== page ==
— In an email, Worden wrote that department does not validate manufacturers' instructions for use, but it's working with the CDC and FDA on this issue, and determined that the updated procedures currently represent best practice and should be strictly adhered to.

— Worden also wrote that, though risk estimates are currently imprecise, NTM infections appear to occur very infrequently and available information on the outbreaks locally and in Europe suggest patients and providers should not delay cardiac surgeries after informed consent.

The affected: Where do infected and potentially infected patients (and their families) go from here?

— Patients who received York Hospital's or Hershey Med's letter are urged to alert their primary care physicians of the potential infection and closely monitor their health for potential symptoms.

— WellSpan set up a nurse's call center at (866) 217-2970 and a website at http://www.wellspan.org/yorkopenheart for patient questions or concerns. Hershey Med has done the same at 1-877-467-7484 and http://www.pennstatehershey.org/web/guest/patientcare/open-heart. WellSpan has also offered to completely cover any medical costs associated with the infection for patients who are determined to have contracted it during surgery, and recently transitioned from the call center to a dedicated nurse navigator to work with patients and their primary care physicians.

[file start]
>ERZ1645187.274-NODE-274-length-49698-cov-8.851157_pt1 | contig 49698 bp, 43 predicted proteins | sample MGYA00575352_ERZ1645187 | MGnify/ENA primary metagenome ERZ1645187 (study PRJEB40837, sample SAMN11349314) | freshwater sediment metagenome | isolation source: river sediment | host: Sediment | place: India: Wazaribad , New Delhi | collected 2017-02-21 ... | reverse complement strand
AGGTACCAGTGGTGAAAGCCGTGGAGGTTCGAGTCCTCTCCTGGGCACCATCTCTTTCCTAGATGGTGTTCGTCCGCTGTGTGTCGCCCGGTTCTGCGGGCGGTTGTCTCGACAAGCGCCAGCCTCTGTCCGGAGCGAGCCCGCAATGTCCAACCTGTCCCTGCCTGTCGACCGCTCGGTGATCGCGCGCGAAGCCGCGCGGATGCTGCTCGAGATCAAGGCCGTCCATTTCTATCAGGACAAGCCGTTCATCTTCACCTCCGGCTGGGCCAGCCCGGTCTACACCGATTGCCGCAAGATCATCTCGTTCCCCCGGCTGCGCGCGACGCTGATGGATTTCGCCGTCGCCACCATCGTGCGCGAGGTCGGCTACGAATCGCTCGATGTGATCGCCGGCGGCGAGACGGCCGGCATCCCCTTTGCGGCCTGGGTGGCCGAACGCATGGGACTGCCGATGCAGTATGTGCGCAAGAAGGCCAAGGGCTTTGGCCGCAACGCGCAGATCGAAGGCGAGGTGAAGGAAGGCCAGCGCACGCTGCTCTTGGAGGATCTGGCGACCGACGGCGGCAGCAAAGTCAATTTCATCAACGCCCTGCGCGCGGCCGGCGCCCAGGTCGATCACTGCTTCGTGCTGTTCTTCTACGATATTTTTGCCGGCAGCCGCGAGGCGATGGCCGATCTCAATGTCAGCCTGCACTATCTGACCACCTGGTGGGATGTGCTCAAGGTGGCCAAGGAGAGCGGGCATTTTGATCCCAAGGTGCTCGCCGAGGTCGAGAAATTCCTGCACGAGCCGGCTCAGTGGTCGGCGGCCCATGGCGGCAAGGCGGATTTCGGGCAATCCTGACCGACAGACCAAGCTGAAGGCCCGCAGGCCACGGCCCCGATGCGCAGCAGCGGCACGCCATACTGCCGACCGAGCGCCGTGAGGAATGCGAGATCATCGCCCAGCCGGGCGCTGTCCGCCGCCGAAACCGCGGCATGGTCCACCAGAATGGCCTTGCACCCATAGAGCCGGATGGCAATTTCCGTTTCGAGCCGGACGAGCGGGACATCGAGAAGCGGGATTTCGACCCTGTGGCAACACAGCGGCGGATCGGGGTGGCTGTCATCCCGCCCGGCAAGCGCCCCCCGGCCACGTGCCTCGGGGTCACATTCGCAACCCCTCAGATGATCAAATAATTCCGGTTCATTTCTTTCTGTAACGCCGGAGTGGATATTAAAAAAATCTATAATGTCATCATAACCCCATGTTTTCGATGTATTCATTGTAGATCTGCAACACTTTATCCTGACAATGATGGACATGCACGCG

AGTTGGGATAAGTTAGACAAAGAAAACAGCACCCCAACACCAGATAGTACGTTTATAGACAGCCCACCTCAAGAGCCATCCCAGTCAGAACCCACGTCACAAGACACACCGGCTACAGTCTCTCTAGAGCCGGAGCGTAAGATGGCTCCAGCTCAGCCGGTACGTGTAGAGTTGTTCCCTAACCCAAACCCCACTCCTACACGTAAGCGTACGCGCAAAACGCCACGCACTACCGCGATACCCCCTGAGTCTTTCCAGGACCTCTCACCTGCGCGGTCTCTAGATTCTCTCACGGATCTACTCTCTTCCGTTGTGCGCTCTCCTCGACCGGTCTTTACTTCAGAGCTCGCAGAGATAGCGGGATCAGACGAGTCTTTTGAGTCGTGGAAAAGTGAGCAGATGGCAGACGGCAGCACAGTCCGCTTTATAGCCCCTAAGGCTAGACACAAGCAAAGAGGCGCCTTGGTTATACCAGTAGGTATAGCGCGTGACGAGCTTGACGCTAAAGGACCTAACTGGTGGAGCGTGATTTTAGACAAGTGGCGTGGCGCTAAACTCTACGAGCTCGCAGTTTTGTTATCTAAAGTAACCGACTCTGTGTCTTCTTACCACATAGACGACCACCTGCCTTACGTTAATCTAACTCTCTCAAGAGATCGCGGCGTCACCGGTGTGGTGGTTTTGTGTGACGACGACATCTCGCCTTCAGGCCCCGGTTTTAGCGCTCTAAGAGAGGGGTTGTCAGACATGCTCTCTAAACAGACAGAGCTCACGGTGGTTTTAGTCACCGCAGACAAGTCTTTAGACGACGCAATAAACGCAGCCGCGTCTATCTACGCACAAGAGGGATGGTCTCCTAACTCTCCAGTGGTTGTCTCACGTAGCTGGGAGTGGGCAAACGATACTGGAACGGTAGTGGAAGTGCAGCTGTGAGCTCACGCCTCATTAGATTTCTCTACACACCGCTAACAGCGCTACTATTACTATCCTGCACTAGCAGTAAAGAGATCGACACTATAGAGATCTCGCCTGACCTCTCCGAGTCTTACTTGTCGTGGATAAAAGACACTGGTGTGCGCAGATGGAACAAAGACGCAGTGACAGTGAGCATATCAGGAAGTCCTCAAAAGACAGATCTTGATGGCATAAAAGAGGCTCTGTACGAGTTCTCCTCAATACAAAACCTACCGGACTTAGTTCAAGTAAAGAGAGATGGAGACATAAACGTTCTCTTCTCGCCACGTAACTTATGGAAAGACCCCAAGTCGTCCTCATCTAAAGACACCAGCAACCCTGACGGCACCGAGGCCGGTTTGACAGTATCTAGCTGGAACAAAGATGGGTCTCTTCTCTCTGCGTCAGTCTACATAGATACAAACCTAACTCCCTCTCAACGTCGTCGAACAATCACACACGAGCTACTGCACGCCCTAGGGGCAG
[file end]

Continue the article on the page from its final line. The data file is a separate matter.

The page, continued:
— Several local attorneys have been advertising in association with the infections, potentially looking into pursuing medical malpractice lawsuits. April Strang-Kutay, a medical malpractice attorney in Lancaster for Goldberg Katzman, said attorneys must look at each individual case, but ultimately, even if negligence is established, you have to establish measurable damages, which can prove difficult because patients undergoing open-heart surgeries likely already suffered from serious medical issues.

— John Elmer Bosley, of Red Lion, filed a notice of medical negligence claim in November against York Hospital in connection with the infections. Bosley, who had open-heart surgery there during Nov. 2013, was not one of the eight patients WellSpan originally identified with the infection. Bosley's case is still in the early stages of litigation as medical records are reviewed to determine probable cause, according to his attorney Donald Reihart.

Reach David Weissman at dweissman@yorkdispatch.com.